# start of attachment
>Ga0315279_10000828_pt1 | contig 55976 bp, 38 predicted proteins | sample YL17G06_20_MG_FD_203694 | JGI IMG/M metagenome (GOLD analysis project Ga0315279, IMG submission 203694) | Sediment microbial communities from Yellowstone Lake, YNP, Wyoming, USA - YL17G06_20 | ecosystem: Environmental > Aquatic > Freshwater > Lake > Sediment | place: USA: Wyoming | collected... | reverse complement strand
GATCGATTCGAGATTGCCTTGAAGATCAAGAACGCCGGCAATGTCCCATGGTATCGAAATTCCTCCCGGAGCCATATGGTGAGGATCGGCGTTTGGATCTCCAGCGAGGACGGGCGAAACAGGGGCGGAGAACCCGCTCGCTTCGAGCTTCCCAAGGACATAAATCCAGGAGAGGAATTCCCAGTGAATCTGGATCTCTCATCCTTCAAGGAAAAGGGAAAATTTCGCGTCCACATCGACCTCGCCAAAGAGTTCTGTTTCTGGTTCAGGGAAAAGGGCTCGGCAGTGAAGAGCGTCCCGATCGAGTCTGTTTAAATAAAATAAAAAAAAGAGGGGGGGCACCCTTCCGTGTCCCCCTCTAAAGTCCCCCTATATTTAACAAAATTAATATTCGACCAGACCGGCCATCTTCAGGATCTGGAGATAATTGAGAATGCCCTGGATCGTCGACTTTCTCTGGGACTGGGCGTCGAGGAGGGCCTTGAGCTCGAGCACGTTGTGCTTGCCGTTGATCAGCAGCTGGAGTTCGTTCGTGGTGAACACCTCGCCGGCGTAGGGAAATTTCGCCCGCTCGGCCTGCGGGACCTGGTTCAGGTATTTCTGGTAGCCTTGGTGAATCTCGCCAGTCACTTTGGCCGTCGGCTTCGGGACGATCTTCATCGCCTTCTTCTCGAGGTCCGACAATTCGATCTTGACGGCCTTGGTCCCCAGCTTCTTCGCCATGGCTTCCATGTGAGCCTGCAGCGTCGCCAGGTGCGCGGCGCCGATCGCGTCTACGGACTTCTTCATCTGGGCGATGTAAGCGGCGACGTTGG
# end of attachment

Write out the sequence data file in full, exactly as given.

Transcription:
>Ga0315279_10000828_pt1 | contig 55976 bp, 38 predicted proteins | sample YL17G06_20_MG_FD_203694 | JGI IMG/M metagenome (GOLD analysis project Ga0315279, IMG submission 203694) | Sediment microbial communities from Yellowstone Lake, YNP, Wyoming, USA - YL17G06_20 | ecosystem: Environmental > Aquatic > Freshwater > Lake > Sediment | place: USA: Wyoming | collected... | reverse complement strand
GATCGATTCGAGATTGCCTTGAAGATCAAGAACGCCGGCAATGTCCCATGGTATCGAAATTCCTCCCGGAGCCATATGGTGAGGATCGGCGTTTGGATCTCCAGCGAGGACGGGCGAAACAGGGGCGGAGAACCCGCTCGCTTCGAGCTTCCCAAGGACATAAATCCAGGAGAGGAATTCCCAGTGAATCTGGATCTCTCATCCTTCAAGGAAAAGGGAAAATTTCGCGTCCACATCGACCTCGCCAAAGAGTTCTGTTTCTGGTTCAGGGAAAAGGGCTCGGCAGTGAAGAGCGTCCCGATCGAGTCTGTTTAAATAAAATAAAAAAAAGAGGGGGGGCACCCTTCCGTGTCCCCCTCTAAAGTCCCCCTATATTTAACAAAATTAATATTCGACCAGACCGGCCATCTTCAGGATCTGGAGATAATTGAGAATGCCCTGGATCGTCGACTTTCTCTGGGACTGGGCGTCGAGGAGGGCCTTGAGCTCGAGCACGTTGTGCTTGCCGTTGATCAGCAGCTGGAGTTCGTTCGTGGTGAACACCTCGCCGGCGTAGGGAAATTTCGCCCGCTCGGCCTGCGGGACCTGGTTCAGGTATTTCTGGTAGCCTTGGTGAATCTCGCCAGTCACTTTGGCCGTCGGCTTCGGGACGATCTTCATCGCCTTCTTCTCGAGGTCCGACAATTCGATCTTGACGGCCTTGGTCCCCAGCTTCTTCGCCATGGCTTCCATGTGAGCCTGCAGCGTCGCCAGGTGCGCGGCGCCGATCGCGTCTACGGACTTCTTCATCTGGGCGATGTAAGCGGCGACGTTGG